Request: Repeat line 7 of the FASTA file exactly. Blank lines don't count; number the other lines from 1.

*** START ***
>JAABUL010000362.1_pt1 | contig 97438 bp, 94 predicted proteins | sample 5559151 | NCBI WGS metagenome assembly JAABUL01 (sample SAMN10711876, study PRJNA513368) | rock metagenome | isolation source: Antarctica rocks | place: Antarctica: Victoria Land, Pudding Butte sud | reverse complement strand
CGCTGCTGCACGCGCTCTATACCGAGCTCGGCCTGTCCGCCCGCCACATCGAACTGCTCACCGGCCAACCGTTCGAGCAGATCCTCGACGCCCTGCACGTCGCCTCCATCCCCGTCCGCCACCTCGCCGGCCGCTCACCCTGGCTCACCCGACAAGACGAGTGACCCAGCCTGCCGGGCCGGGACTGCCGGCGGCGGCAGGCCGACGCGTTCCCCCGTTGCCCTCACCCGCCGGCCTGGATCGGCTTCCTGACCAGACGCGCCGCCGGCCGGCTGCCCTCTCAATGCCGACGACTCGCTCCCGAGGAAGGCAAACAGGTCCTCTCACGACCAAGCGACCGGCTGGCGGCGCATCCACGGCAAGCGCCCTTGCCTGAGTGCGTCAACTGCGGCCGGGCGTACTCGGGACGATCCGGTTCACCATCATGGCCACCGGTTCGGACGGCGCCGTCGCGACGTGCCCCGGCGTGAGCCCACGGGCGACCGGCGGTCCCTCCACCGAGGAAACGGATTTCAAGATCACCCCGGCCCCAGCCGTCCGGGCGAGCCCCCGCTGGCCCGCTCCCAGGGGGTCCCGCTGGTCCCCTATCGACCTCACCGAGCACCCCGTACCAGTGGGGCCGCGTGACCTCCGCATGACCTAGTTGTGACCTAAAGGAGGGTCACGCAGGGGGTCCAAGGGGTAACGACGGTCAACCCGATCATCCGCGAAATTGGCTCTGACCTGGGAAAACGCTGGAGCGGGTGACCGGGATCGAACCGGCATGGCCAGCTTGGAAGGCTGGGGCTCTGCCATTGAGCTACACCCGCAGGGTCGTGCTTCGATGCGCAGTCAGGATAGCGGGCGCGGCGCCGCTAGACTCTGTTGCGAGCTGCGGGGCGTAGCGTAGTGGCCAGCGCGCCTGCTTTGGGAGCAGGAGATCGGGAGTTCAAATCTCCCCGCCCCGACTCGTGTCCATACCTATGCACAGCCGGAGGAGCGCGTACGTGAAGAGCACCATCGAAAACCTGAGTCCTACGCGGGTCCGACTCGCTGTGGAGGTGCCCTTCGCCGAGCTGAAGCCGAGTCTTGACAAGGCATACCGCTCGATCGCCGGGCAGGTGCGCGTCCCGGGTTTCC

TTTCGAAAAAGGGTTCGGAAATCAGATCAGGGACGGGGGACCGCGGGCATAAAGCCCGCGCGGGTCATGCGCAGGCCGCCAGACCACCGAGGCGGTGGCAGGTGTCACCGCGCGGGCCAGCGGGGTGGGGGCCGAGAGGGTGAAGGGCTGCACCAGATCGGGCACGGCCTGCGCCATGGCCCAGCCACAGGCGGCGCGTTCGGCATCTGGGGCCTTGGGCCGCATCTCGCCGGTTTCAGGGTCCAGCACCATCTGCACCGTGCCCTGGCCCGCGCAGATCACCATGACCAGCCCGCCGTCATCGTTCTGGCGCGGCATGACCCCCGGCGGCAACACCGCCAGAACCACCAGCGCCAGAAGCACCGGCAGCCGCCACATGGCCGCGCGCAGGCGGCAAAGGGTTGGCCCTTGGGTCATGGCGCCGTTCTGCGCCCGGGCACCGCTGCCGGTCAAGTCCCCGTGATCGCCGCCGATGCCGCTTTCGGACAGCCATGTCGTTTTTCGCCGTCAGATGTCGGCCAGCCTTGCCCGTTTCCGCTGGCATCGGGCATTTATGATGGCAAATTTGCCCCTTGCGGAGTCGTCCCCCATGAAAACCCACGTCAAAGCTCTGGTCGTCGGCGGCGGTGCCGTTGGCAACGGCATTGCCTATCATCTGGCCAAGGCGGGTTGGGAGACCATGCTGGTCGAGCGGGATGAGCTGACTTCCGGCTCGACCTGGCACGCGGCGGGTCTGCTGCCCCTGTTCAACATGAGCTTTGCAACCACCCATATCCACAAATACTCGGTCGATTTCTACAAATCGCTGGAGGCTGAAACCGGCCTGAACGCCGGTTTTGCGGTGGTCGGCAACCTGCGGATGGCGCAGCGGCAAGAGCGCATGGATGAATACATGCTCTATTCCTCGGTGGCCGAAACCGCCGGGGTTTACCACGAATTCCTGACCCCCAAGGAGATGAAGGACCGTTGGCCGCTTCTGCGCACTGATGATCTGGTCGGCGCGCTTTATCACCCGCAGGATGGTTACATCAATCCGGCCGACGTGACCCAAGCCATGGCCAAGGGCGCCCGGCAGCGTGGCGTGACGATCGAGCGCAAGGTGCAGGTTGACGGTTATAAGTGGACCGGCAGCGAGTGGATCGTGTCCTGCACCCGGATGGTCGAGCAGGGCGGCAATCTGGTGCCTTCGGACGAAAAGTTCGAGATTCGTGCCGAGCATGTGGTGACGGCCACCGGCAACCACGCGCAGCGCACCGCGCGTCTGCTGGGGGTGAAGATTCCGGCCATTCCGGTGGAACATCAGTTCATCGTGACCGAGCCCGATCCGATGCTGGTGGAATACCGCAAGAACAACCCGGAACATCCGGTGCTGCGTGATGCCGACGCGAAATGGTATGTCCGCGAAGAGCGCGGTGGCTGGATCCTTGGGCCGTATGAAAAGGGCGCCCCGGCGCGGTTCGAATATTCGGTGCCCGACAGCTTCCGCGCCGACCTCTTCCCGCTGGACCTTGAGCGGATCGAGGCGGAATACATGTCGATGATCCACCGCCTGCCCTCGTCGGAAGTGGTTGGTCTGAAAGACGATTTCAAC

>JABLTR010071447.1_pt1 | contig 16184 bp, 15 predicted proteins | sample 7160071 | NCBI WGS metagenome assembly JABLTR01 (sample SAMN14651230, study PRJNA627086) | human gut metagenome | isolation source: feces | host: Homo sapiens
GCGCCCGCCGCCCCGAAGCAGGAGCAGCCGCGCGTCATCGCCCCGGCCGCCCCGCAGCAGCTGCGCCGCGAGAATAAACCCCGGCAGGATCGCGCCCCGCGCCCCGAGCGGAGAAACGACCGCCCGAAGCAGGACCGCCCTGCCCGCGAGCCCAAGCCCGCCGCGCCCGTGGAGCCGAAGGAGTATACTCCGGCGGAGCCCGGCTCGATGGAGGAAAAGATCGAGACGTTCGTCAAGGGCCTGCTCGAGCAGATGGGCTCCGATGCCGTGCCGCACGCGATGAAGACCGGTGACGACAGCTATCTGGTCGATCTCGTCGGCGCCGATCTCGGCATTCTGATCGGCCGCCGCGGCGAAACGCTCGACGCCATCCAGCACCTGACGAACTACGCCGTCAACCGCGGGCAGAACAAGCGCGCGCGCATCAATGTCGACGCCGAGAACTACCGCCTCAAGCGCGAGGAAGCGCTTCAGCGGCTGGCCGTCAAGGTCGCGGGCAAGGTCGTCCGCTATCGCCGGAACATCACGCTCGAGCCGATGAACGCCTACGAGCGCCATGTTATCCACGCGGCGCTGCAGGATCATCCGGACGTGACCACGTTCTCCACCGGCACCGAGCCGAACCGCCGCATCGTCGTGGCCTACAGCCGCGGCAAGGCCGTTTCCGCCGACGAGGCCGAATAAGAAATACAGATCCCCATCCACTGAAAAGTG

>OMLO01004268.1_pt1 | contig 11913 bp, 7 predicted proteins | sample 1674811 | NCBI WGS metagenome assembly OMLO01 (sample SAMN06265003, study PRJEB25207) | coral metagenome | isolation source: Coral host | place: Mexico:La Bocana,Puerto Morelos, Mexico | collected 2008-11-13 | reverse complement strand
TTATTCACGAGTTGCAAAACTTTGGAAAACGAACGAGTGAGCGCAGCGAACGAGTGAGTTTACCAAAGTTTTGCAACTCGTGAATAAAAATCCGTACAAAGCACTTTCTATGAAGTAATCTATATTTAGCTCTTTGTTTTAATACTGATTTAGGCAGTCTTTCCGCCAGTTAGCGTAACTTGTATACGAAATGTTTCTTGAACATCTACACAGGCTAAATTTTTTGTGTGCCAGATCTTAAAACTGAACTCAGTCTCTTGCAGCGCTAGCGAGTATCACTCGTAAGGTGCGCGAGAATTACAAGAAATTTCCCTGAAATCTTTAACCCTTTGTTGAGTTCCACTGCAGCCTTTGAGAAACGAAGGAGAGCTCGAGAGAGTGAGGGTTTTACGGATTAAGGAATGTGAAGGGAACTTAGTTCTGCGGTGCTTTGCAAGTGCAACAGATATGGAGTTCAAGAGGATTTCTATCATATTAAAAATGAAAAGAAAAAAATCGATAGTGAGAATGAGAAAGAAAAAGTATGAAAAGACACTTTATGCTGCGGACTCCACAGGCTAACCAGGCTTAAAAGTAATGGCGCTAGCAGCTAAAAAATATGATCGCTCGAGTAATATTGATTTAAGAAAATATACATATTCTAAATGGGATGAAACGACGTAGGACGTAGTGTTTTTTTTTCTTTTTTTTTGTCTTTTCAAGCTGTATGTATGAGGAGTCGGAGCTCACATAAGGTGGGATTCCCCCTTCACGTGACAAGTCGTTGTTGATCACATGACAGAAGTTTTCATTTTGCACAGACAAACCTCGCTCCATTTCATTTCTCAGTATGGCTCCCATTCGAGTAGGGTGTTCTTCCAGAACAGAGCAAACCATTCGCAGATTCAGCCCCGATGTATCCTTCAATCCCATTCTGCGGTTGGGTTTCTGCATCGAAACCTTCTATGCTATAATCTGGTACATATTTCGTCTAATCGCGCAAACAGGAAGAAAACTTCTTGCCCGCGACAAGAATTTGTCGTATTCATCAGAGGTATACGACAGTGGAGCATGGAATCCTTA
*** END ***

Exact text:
TTATTCACGAGTTGCAAAACTTTGGAAAACGAACGAGTGAGCGCAGCGAACGAGTGAGTTTACCAAAGTTTTGCAACTCGTGAATAAAAATCCGTACAAAGCACTTTCTATGAAGTAATCTATATTTAGCTCTTTGTTTTAATACTGATTTAGGCAGTCTTTCCGCCAGTTAGCGTAACTTGTATACGAAATGTTTCTTGAACATCTACACAGGCTAAATTTTTTGTGTGCCAGATCTTAAAACTGAACTCAGTCTCTTGCAGCGCTAGCGAGTATCACTCGTAAGGTGCGCGAGAATTACAAGAAATTTCCCTGAAATCTTTAACCCTTTGTTGAGTTCCACTGCAGCCTTTGAGAAACGAAGGAGAGCTCGAGAGAGTGAGGGTTTTACGGATTAAGGAATGTGAAGGGAACTTAGTTCTGCGGTGCTTTGCAAGTGCAACAGATATGGAGTTCAAGAGGATTTCTATCATATTAAAAATGAAAAGAAAAAAATCGATAGTGAGAATGAGAAAGAAAAAGTATGAAAAGACACTTTATGCTGCGGACTCCACAGGCTAACCAGGCTTAAAAGTAATGGCGCTAGCAGCTAAAAAATATGATCGCTCGAGTAATATTGATTTAAGAAAATATACATATTCTAAATGGGATGAAACGACGTAGGACGTAGTGTTTTTTTTTCTTTTTTTTTGTCTTTTCAAGCTGTATGTATGAGGAGTCGGAGCTCACATAAGGTGGGATTCCCCCTTCACGTGACAAGTCGTTGTTGATCACATGACAGAAGTTTTCATTTTGCACAGACAAACCTCGCTCCATTTCATTTCTCAGTATGGCTCCCATTCGAGTAGGGTGTTCTTCCAGAACAGAGCAAACCATTCGCAGATTCAGCCCCGATGTATCCTTCAATCCCATTCTGCGGTTGGGTTTCTGCATCGAAACCTTCTATGCTATAATCTGGTACATATTTCGTCTAATCGCGCAAACAGGAAGAAAACTTCTTGCCCGCGACAAGAATTTGTCGTATTCATCAGAGGTATACGACAGTGGAGCATGGAATCCTTA